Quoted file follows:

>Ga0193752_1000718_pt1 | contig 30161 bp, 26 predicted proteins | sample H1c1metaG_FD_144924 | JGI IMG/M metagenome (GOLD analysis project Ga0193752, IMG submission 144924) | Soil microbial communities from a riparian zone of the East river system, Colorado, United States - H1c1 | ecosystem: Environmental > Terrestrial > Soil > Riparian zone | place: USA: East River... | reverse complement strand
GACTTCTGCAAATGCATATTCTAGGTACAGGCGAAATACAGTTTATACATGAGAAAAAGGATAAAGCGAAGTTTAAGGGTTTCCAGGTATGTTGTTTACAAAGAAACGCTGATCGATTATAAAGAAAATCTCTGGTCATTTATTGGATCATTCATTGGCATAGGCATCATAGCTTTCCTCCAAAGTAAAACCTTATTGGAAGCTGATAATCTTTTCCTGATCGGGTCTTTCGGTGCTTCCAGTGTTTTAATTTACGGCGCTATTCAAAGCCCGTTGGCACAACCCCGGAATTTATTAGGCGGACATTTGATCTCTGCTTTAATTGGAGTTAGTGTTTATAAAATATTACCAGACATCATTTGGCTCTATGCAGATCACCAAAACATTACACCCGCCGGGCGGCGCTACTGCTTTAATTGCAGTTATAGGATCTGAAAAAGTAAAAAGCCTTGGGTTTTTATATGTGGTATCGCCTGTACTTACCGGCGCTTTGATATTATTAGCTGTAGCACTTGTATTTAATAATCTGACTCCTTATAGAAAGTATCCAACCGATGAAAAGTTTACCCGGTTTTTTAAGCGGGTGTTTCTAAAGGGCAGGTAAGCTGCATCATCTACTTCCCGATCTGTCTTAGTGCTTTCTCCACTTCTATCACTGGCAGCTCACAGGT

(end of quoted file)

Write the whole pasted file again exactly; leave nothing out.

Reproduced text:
>Ga0193752_1000718_pt1 | contig 30161 bp, 26 predicted proteins | sample H1c1metaG_FD_144924 | JGI IMG/M metagenome (GOLD analysis project Ga0193752, IMG submission 144924) | Soil microbial communities from a riparian zone of the East river system, Colorado, United States - H1c1 | ecosystem: Environmental > Terrestrial > Soil > Riparian zone | place: USA: East River... | reverse complement strand
GACTTCTGCAAATGCATATTCTAGGTACAGGCGAAATACAGTTTATACATGAGAAAAAGGATAAAGCGAAGTTTAAGGGTTTCCAGGTATGTTGTTTACAAAGAAACGCTGATCGATTATAAAGAAAATCTCTGGTCATTTATTGGATCATTCATTGGCATAGGCATCATAGCTTTCCTCCAAAGTAAAACCTTATTGGAAGCTGATAATCTTTTCCTGATCGGGTCTTTCGGTGCTTCCAGTGTTTTAATTTACGGCGCTATTCAAAGCCCGTTGGCACAACCCCGGAATTTATTAGGCGGACATTTGATCTCTGCTTTAATTGGAGTTAGTGTTTATAAAATATTACCAGACATCATTTGGCTCTATGCAGATCACCAAAACATTACACCCGCCGGGCGGCGCTACTGCTTTAATTGCAGTTATAGGATCTGAAAAAGTAAAAAGCCTTGGGTTTTTATATGTGGTATCGCCTGTACTTACCGGCGCTTTGATATTATTAGCTGTAGCACTTGTATTTAATAATCTGACTCCTTATAGAAAGTATCCAACCGATGAAAAGTTTACCCGGTTTTTTAAGCGGGTGTTTCTAAAGGGCAGGTAAGCTGCATCATCTACTTCCCGATCTGTCTTAGTGCTTTCTCCACTTCTATCACTGGCAGCTCACAGGT